a glimpse of the goddess


The goddess dwells in the trees, their roots, trunk, branches, twigs, leaves, buds and all the creatures who depend on them. She connects the trees in the forest through the mycelial network. She IS the forest.

She is the mother tree, as are all mothers, grandmothers, wild women and crones. In her glorious decline and eventual death, she gives her essence to her sapling children. She teaches them what she knows, what she has learned the hard way, the only way.

I remember as a young woman walking in the woods, proud, strong, unafraid. There were no bogeymen or threat of snares wrapping around my ankles. I could leap fallen trees and wide brooks. The goddess stared at me through wide deer eyes, glinting fox eyes, unnerving raptor eyes, the bright eyes of mice, frogs, and little gray birds.

Later during my adventures with hallucinogenic drugs, I became the goddess of the woods able to grow tall as the tallest tree or take shelter underneath a mushroom cap. I did not try to hide my body or straighten its growing curves. I drank water and peed at the same time, certain that my body was a vehicle for moving water from one part of the forest to another. When the wind rose, my hands conducted a symphony of waving branches, and leaves blushed crimson and danced as they fell just to please me.


The goddess smiles through her tears as fears are dissolved and Henry embraces the nurse who finally gets my port to open. No need to stiffly hide behind the roles of Western medicine. The alchemy of the goddess opens us to other worlds.


I ponder the three fates, the spinner, the measurer, and the snipper. I wonder if they are bored, cynical, itchy for another job, tired of the endless procession of unfulfilled lives, or of lives dedicated to penance and remediation. Are they afraid to be hopeful for a bright light, an outsider, an awakened one? How do they bring to their work a sense of humor and compassion? Are they eager to break protocol by giving a juicy piece of advice?


My marble goddess bides her time and has bided her time but she is not locked in time. She is born of the time it takes for countless seashells to drift down to the seabed, to be compressed into limestone, folded under the mantle, kneaded, crushed, heated, and re-crystallized and then upthrust into a marble mountain in Italy where she yielded to the quarrymen’s chisel and wedge.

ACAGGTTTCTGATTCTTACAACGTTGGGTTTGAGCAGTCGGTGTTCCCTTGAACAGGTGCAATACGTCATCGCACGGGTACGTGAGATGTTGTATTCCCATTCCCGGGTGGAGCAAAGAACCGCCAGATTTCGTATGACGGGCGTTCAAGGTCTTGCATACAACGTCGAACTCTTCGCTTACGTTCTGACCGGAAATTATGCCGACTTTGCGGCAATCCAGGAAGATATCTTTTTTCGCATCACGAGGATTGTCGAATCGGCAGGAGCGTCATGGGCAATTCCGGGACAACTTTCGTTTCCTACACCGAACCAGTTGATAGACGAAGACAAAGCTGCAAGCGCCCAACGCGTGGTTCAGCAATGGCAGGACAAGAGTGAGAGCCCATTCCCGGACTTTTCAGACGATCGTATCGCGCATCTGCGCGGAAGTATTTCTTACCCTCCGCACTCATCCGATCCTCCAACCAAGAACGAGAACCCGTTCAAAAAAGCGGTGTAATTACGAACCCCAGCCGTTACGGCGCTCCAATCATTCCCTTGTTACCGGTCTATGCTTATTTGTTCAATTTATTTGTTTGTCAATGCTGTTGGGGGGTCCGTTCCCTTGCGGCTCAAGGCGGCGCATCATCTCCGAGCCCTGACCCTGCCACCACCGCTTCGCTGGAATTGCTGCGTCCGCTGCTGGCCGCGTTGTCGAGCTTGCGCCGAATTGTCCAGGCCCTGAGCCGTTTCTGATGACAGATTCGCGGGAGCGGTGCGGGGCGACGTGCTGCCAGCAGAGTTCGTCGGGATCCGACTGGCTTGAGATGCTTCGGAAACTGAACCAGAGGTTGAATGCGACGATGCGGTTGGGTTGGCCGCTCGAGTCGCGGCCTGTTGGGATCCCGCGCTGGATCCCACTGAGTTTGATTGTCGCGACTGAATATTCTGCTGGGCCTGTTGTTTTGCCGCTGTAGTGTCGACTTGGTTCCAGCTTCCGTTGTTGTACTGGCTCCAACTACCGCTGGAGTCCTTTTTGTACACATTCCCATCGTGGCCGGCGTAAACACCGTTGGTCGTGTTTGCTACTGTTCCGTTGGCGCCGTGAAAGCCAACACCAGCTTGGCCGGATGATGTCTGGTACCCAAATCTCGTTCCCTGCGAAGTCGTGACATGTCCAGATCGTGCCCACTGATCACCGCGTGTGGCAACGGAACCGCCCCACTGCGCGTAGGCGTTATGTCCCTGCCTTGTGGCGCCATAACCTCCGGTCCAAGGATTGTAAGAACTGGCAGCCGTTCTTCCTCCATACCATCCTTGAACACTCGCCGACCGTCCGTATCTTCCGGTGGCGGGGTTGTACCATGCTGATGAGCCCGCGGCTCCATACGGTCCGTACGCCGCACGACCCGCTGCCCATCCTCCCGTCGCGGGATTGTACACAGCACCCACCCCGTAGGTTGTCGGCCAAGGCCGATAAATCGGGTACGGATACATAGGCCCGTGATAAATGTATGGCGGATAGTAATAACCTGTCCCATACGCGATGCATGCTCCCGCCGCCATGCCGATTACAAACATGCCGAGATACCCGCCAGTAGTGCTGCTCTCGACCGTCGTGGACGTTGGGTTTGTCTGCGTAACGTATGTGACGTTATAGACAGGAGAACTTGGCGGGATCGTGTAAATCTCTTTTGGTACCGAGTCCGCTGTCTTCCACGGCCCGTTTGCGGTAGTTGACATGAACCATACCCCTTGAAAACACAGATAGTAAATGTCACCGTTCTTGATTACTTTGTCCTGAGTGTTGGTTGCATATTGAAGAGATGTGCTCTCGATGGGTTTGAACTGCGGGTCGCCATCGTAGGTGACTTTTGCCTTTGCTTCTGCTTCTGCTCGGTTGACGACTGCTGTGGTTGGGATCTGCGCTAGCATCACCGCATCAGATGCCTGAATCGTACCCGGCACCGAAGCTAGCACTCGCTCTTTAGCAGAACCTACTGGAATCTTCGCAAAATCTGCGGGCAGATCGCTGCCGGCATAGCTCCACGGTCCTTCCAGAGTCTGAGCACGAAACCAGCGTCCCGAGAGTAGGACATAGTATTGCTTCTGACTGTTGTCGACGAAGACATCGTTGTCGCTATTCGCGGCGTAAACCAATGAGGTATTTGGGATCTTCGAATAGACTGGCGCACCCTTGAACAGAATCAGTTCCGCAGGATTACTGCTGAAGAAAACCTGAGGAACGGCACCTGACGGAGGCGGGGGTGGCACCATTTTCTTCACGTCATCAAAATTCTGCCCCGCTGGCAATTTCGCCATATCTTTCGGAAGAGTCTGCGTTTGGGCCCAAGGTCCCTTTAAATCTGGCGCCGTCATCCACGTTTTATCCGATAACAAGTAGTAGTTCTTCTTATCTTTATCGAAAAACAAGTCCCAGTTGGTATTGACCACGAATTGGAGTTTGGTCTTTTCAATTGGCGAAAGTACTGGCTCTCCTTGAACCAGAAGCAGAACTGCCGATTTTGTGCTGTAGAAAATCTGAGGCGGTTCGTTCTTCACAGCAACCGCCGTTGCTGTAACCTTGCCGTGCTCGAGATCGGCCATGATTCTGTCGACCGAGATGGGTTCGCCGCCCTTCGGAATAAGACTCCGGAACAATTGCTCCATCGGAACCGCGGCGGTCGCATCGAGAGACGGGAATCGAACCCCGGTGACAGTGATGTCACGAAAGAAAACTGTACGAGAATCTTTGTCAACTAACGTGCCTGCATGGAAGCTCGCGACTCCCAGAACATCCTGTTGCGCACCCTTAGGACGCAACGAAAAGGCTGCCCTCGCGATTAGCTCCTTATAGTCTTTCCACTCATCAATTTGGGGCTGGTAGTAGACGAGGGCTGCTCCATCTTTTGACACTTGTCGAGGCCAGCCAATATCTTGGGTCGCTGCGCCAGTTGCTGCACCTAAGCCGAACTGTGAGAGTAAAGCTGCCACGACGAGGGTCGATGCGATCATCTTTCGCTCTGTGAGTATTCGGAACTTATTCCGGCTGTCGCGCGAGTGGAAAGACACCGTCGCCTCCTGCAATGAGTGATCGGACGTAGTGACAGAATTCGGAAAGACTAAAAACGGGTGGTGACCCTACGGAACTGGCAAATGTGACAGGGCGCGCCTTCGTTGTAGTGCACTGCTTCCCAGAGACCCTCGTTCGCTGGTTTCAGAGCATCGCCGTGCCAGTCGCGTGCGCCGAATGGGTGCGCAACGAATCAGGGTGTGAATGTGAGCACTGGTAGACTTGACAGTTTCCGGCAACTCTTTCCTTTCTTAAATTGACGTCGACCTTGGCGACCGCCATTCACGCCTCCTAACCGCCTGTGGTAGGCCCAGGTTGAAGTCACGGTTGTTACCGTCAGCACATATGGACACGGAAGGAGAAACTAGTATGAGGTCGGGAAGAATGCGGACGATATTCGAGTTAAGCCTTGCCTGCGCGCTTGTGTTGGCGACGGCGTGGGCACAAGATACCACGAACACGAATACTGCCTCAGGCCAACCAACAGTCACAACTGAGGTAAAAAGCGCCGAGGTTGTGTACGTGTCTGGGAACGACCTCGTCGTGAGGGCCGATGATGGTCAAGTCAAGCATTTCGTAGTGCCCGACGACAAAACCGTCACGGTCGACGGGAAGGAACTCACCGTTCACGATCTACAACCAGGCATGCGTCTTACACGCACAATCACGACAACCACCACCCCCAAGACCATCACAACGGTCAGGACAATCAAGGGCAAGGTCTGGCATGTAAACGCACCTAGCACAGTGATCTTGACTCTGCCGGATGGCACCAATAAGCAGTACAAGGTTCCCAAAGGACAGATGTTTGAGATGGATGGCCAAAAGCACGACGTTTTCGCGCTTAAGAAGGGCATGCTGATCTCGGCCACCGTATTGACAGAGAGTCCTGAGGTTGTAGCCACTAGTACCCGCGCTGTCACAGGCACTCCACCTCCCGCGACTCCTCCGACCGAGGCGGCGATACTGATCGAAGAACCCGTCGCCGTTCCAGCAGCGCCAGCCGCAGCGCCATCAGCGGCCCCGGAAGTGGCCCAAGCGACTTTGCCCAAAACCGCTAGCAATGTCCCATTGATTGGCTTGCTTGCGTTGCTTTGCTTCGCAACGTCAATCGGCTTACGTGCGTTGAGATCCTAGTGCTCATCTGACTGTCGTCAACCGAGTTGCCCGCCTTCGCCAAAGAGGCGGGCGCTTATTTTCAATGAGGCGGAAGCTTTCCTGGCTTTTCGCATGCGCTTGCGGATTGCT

She did not want to be found. She did not want to be unEarthed. She did not want to be ripped from the bosom of Mother Earth but there she sat amidst other unEarthed stones, cold and lonely.

A goddess sculptor saw something in her, shipped her across the sea to California, sold her to a man goddess who sold her to another sculptor who returned to the goddess’s arms. This is when I found her and brought her to Colorado where she allowed me to find her essence biding her time within the stone. Ten years and counting. She did not want to move fast. She wanted only to move slowly, chip by chip.


I catch a glimpse of the calm goddess in the dark pool of Esperanza’s eye, a flash of hummingbird colors silked around my throat, my open eye reflecting the cerulean sky.

In another glimpse, I see the untamed goddess in the flashing eyes of wild horses living uncorralled, unfettered. They know the cost of freedom.


I hear the goddess in the wind, sometimes whispering, sometimes howling. I sense her presence in my beloved ghosts: my sisters, parents, friends, mentor. They witness and murmur and pick me up when I fall down.


I bathe in the goddess in Henry’s eyes when he looks at me with soul bared. Only once have I seen him shut down the goddess’s loving gaze, dim it, starve it of oxygen. It scared us both so bad, I realized my only choice was to let him go and hope that the goddess would return him to me.


I skate on the thin ice of the goddess when I imagine myself cancer free, poison free, able to transmute poison into life-giving substances, return from my hero’s journey through the grinding jaws of Western medicine and back into the compassionate lap of the goddess as she soothes with potions, balms, broths, tinctures, prayers, healing hands, wild medicine and love.

1 comments on “a glimpse of the goddess
  1. Hetty. Heather says:

    For you to know the goddess, to be her spirit, her heart, to see and know the goddess in ALL, thank you for sharing that beauty.

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